Kuazar’s track “Machete Che Pope” is featured on their second full length album, Hybrid Power.
On October 25th, the Paraguayan Chamber of Deputies approved a bill declaring the music video for “Machete Che Pope (Acosta Ñu)”, recently released by the band Kuazar, of “cultural interest”. According to the newspaper Crónica, “this is an important achievement for the national metal scene, whose ‘leader’ is the group born in Alto Paraná.”
According to the band’s lead singer, Josema Gonzalez, in an interview with Brazilian website Roadie Crew, “the battle of Acosta Ñu (battle of Campo Grande) was one of the bloodiest, most violent and saddest moments of the war of the Triple Alliance (Paraguay War) . It was where children were killed and burned alive, along with the women and the few men left there.”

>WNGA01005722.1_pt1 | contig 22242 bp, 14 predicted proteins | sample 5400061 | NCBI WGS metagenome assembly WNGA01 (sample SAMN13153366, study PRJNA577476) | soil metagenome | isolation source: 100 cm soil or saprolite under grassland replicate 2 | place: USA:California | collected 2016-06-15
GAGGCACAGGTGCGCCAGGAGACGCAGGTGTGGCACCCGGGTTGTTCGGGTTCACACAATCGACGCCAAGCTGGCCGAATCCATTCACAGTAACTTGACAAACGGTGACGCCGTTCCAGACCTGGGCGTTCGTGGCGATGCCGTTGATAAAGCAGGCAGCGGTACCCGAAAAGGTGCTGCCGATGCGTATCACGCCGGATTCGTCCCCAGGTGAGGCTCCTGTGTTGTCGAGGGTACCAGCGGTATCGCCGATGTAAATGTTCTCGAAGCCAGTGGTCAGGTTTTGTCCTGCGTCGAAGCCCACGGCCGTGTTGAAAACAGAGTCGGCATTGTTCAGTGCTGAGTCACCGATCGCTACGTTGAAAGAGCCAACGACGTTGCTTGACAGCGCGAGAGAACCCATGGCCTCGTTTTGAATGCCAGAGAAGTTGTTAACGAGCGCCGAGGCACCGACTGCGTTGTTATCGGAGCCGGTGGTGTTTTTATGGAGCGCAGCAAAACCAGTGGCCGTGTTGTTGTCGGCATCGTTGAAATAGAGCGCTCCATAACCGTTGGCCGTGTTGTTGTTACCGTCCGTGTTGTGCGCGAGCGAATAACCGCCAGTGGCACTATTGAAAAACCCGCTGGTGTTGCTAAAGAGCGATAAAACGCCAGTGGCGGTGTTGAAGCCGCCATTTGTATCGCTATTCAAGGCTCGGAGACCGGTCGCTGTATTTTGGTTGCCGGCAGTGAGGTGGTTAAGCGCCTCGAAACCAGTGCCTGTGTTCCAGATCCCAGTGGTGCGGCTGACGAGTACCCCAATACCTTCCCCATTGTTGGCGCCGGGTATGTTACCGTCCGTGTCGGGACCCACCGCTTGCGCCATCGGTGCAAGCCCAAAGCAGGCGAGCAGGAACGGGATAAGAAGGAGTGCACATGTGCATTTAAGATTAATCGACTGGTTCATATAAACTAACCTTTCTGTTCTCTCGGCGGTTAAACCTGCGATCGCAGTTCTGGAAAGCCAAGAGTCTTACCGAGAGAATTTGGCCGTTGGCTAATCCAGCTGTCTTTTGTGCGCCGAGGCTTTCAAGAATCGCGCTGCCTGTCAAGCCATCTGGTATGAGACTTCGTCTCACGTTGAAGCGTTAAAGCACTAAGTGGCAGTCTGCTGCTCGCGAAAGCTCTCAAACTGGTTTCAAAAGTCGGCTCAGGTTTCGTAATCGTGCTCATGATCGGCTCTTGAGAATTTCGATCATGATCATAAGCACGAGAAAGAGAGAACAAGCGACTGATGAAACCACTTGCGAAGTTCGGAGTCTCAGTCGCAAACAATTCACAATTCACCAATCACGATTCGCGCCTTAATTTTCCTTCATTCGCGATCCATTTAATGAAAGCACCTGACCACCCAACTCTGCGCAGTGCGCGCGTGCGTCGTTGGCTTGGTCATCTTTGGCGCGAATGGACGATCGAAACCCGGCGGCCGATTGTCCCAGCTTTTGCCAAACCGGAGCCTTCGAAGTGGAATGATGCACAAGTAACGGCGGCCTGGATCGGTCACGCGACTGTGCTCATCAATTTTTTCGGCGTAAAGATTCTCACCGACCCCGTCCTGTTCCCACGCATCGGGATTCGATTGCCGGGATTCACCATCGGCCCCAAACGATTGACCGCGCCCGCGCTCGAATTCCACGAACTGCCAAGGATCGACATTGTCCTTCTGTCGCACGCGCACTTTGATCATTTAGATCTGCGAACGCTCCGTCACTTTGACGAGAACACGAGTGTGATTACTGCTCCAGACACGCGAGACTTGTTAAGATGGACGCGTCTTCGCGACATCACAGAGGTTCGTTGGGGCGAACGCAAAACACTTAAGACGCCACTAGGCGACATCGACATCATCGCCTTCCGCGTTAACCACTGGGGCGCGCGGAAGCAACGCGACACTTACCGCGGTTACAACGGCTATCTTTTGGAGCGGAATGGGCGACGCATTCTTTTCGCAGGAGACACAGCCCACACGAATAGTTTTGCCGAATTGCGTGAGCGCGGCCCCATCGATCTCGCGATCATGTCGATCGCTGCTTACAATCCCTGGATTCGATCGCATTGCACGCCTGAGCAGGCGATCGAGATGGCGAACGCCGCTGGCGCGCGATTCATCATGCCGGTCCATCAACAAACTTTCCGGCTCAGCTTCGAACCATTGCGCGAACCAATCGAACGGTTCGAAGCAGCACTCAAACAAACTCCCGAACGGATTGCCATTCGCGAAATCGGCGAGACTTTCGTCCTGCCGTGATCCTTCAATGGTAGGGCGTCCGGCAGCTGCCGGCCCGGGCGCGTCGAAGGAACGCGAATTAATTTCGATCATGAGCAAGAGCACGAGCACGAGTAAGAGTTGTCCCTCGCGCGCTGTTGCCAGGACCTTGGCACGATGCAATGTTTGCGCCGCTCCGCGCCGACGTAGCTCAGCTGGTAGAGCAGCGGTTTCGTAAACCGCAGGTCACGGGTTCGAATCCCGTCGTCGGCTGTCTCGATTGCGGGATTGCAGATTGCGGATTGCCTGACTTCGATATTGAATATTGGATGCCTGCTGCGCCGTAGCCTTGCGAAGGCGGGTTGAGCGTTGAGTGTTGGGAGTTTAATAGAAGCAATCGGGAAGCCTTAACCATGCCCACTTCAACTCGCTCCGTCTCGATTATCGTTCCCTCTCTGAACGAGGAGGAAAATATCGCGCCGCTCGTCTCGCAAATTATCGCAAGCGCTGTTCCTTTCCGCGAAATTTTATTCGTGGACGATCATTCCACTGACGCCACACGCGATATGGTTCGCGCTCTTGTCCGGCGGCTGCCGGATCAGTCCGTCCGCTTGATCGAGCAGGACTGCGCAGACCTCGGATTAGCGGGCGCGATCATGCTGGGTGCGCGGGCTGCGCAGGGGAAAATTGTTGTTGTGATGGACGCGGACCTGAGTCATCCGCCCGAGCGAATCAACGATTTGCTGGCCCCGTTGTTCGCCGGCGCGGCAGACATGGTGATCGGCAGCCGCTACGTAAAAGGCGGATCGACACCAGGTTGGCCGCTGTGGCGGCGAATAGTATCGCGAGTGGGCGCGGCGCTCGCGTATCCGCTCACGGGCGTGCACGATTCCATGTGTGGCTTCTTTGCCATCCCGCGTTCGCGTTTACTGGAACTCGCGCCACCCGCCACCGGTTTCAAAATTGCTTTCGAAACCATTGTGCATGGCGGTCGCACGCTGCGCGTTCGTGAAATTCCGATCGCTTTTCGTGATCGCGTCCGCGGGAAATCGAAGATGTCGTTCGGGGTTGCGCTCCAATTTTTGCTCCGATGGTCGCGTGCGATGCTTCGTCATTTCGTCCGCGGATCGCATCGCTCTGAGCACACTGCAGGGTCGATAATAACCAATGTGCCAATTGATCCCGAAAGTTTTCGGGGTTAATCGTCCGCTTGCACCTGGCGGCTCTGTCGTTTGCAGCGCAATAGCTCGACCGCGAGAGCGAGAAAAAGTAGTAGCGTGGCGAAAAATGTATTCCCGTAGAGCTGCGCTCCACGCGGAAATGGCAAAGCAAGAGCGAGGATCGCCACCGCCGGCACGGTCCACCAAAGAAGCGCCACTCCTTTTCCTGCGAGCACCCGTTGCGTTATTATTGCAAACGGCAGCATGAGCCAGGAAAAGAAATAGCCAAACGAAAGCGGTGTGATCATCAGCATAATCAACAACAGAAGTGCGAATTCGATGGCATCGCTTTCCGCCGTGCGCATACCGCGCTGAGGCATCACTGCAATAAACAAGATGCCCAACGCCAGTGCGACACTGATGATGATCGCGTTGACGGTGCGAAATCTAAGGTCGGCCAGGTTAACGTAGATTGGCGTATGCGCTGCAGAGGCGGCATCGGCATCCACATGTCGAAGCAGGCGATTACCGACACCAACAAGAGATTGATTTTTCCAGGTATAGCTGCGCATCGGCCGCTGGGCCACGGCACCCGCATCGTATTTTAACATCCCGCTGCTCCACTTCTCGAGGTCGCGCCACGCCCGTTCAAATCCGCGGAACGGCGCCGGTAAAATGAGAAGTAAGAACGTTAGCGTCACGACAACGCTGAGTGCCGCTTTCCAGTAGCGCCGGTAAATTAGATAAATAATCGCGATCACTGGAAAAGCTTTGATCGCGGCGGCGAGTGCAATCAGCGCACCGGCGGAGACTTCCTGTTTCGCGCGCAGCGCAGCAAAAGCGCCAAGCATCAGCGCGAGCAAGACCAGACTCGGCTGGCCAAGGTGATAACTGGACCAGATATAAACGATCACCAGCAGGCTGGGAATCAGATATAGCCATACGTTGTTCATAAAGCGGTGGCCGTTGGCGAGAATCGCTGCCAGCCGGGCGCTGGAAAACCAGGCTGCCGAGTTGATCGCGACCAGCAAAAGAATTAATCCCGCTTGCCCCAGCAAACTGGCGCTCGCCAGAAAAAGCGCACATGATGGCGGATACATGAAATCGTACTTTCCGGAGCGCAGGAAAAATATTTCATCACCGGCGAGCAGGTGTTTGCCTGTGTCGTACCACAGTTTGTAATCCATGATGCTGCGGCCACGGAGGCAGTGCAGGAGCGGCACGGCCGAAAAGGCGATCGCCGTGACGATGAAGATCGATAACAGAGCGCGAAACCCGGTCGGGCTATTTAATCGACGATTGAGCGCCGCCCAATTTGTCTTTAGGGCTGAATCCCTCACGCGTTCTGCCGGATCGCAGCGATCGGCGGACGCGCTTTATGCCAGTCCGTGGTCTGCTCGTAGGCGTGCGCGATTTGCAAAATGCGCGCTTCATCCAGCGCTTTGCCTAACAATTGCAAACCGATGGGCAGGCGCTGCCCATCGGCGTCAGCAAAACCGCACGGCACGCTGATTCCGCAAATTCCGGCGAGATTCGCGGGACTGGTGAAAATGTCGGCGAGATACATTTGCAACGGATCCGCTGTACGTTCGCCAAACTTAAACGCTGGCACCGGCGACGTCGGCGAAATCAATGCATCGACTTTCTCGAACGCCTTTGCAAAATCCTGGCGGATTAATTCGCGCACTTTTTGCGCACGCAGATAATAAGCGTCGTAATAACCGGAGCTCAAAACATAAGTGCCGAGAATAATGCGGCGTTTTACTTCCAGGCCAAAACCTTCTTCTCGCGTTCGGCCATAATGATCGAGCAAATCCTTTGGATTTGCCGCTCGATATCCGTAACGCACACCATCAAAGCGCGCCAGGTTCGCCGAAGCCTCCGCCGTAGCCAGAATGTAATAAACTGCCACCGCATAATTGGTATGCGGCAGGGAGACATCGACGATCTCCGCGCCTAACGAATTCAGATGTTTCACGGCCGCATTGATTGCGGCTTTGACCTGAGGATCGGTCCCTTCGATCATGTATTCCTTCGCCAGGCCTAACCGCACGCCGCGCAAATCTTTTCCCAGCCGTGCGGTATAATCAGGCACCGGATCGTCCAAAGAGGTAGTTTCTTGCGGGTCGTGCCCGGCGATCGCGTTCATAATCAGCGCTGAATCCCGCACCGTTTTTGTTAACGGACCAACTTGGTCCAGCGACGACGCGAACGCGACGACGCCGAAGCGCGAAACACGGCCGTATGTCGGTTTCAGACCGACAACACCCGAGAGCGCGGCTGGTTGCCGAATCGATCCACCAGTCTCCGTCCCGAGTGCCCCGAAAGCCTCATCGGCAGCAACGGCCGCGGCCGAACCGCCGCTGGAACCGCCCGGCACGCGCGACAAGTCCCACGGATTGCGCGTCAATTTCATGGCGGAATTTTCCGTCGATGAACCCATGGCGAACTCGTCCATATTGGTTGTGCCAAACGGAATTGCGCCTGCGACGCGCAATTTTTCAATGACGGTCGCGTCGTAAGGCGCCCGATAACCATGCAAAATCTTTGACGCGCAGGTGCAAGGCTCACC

The video for “Machete Che Pope”, a track from the second studio album, “Hybrid Power”, was recorded in this same church, today a historic site for the country. The clip also shows two children walking through the church, to symbolize the children who died during this battle. This representation of children together with the choice of location caused the band to be labeled “satanists” by several newspapers in an episode that certainly became a topic of national conversation.
Gonzalez extended many thanks to Congresswoman Alexandra Zena, who promoted the project: “We are very surprised and happy with the reach of this song. Receiving this recognition is truly incredible for us. We love that they took it for what it is, as an audiovisual work that tries to rescue the heroic memory of our country.”
Lately Kuazar has been having a huge impact on the Paraguayan music scene. Apart from all the controversy that was generated with their music video (which became a newspaper article throughout the country), they played at the Pilsen Reciclarte festival, one of the biggest festivals in Paraguay, mostly known for attracting pop and rock musicians from all over Latin America. Apart from Kuazar, some other attractions at this year’s edition were the Uruguayan rock band No Te Va Gustar, the Mexican alternative rock group Cafe Tacvba and the Argentine quintet Airbag.
Text translated from Roadie Crew